Reply To: Hong Kong suffers Chronic Air Pollution


I sent the following letter to the editor of the South China Morning Post; edited version appeared on Friday 27 October:

Three months into the Hong Kong Government’s Action Blue Sky Campaign, we are shrouded below the greyest autumn skies I’ve seen – even on days when there are few or no clouds in the sky.

Chief Executive Donald Tsang has lately tried to obfuscate the issue, suggesting the air pollution problem is chiefly a matter of reduced visibility, and small particulates “may not affect us”. Now, just as he seems befuddled by pollution, Mr Tsang may not be too familiar with the Internet, and a search engine called Google, but to help him I have employed both to look for information on “respirable suspended particles”. And I have readily found information indicating they indeed affect our health.

For instance, in a report by CNN, I found: ‘According to an article in “Heart,” the journal of the British Cardiac Society: “Epidemiology has clearly shown a link between increases in particulate air pollution and deaths and admissions caused by heart failure, myocardial infarction and arrhythmia.”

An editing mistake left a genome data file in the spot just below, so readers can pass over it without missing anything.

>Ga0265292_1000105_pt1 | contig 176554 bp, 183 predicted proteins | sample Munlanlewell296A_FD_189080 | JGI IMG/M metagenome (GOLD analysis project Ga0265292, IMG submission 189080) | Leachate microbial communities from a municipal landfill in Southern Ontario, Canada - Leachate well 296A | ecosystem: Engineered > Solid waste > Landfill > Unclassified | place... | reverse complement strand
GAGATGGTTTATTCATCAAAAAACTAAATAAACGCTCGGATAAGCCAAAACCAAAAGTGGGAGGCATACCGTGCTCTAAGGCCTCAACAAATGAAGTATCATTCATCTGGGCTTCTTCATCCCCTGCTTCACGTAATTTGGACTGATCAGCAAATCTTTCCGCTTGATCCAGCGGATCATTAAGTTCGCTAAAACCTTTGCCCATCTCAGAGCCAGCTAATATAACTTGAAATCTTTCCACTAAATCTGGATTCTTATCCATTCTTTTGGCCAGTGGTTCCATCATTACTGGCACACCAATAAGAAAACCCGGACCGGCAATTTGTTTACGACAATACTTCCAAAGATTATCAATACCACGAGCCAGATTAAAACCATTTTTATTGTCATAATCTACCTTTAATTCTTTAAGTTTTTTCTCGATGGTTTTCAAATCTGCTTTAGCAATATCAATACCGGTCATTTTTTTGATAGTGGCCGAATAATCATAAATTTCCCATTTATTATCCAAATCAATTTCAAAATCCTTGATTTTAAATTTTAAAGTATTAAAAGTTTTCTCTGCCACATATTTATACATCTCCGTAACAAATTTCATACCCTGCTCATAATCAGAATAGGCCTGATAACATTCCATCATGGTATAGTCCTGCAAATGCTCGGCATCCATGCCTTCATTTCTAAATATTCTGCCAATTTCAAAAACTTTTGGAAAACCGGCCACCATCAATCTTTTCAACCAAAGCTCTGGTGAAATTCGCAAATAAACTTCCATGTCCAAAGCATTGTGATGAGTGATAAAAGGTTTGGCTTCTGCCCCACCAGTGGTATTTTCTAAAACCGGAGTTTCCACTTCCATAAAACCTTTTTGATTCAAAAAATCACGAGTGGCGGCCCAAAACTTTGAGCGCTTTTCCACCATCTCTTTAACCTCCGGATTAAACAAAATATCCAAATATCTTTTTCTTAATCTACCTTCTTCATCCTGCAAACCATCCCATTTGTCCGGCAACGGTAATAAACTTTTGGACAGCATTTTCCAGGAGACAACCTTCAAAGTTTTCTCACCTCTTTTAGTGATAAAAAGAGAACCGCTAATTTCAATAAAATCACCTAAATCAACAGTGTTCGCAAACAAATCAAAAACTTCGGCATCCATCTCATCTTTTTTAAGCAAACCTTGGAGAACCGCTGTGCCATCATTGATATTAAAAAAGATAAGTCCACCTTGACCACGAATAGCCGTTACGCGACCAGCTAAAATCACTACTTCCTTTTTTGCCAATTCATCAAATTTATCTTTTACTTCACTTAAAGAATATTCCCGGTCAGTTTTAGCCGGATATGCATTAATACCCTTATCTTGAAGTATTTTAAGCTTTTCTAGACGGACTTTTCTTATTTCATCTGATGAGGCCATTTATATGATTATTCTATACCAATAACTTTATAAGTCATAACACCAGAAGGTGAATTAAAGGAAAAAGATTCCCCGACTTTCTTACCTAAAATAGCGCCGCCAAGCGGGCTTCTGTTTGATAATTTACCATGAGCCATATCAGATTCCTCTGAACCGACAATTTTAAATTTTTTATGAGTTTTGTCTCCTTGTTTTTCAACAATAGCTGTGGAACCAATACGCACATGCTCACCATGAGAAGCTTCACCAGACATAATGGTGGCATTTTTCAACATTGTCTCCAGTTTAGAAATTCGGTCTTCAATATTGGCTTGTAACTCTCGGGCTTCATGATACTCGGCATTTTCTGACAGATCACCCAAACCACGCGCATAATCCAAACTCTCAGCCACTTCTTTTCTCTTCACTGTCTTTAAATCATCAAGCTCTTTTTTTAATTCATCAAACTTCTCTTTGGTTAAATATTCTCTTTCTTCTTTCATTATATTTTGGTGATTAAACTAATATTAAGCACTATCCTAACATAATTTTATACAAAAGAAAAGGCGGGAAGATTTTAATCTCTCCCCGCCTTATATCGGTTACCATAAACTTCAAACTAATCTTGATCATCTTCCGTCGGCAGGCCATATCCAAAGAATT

‘While scientists have yet to fully explain exactly how the presence of the ultra-fine pollutants causes increased heart disease, “the association of air pollution with cardiac mortality and morbidity is beyond doubt,” the journal says.

‘Many pollution researchers believe vehicle exhausts pump out microscopic specks of carbon which are coated with chemicals such as chromium, peroxide and hydrocarbons resulting from the burnt fuel.’

Given such information, we might hope “strong government” would result in robust action, not simply yet more talking, with some moves towards more fuel efficient vehicles even as the government opts to buy gas-guzzling luxury cars, and plans more highways, and the huge bridge to Zhuhai.

The huge bridge scheme should be abandoned if the government is serious about the Action Blue Sky Campaign. For not only will the bridge increase road traffic, especially container vehicles, in western Hong Kong, it is also aimed at spurring development on the west shores of the Pearl River. This increased development will in turn increase air pollution, condemning us to ever greyer skies, and a rising toll from noxious gases, and particulates.

The CNN report – which I also cited in post above- is at:
Invisible enemy spurs health worries
Asia confronts growing problem of ultrafine particles